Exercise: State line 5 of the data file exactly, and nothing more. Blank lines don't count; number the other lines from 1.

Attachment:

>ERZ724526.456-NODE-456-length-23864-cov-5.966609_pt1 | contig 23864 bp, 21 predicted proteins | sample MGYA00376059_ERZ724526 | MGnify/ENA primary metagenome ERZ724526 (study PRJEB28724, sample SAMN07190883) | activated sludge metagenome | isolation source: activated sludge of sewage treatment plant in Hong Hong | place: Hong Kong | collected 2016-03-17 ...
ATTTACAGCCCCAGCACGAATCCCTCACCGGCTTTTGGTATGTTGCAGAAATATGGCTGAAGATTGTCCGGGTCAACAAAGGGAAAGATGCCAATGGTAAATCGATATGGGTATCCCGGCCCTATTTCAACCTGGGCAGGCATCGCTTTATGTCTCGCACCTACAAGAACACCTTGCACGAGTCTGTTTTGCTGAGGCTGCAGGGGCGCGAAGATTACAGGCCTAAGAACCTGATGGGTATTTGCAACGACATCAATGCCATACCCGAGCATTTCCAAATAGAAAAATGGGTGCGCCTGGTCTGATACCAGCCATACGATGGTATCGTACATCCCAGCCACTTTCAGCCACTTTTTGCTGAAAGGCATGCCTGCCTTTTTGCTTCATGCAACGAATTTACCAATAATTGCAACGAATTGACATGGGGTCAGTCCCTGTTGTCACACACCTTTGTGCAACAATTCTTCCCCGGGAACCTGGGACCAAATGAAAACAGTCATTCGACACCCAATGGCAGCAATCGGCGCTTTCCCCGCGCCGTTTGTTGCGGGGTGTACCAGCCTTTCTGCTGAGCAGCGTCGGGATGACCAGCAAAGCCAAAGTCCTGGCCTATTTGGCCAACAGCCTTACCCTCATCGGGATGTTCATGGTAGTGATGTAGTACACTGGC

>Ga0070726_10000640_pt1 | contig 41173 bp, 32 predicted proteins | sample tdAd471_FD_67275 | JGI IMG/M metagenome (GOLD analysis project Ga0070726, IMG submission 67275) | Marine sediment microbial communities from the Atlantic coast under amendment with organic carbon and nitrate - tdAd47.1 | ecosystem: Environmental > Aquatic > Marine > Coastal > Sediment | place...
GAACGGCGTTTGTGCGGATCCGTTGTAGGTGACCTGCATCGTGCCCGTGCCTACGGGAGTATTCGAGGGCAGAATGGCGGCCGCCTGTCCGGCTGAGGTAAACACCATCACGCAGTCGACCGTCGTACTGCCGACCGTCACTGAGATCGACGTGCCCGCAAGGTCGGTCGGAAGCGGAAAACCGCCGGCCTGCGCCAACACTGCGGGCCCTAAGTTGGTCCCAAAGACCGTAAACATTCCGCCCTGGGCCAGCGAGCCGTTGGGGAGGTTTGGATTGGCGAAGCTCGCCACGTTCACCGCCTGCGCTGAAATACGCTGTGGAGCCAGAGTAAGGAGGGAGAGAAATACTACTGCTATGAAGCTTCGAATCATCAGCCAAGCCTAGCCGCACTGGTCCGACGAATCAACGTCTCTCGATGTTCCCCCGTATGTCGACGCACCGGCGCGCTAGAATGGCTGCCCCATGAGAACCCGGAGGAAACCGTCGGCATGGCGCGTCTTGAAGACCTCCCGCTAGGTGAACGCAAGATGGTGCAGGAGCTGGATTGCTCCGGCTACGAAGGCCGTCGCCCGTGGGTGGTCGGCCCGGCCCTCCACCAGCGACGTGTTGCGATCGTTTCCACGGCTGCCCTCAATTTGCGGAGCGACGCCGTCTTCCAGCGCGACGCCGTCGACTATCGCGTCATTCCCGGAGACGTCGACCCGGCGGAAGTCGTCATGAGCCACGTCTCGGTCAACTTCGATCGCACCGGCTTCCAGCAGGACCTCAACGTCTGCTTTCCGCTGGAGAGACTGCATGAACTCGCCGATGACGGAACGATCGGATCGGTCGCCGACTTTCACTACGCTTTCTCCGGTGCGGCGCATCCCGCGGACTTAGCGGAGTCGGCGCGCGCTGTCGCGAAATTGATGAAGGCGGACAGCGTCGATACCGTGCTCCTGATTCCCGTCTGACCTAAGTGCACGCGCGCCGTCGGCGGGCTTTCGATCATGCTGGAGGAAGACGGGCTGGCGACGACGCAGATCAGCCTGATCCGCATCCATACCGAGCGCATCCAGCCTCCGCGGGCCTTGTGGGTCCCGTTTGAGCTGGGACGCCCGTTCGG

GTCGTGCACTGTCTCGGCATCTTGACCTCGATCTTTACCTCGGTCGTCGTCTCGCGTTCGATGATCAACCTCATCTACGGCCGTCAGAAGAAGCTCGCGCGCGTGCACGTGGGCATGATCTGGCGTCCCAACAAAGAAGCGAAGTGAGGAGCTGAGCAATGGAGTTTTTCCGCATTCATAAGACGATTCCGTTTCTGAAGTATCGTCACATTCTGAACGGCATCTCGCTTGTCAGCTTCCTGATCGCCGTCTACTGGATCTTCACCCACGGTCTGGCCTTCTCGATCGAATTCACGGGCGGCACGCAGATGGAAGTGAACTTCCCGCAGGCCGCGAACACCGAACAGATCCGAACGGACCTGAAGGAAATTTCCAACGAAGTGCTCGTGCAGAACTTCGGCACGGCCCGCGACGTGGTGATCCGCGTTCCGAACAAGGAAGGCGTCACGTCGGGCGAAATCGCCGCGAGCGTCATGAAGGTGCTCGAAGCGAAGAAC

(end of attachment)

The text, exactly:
GTCGTGCACTGTCTCGGCATCTTGACCTCGATCTTTACCTCGGTCGTCGTCTCGCGTTCGATGATCAACCTCATCTACGGCCGTCAGAAGAAGCTCGCGCGCGTGCACGTGGGCATGATCTGGCGTCCCAACAAAGAAGCGAAGTGAGGAGCTGAGCAATGGAGTTTTTCCGCATTCATAAGACGATTCCGTTTCTGAAGTATCGTCACATTCTGAACGGCATCTCGCTTGTCAGCTTCCTGATCGCCGTCTACTGGATCTTCACCCACGGTCTGGCCTTCTCGATCGAATTCACGGGCGGCACGCAGATGGAAGTGAACTTCCCGCAGGCCGCGAACACCGAACAGATCCGAACGGACCTGAAGGAAATTTCCAACGAAGTGCTCGTGCAGAACTTCGGCACGGCCCGCGACGTGGTGATCCGCGTTCCGAACAAGGAAGGCGTCACGTCGGGCGAAATCGCCGCGAGCGTCATGAAGGTGCTCGAAGCGAAGAAC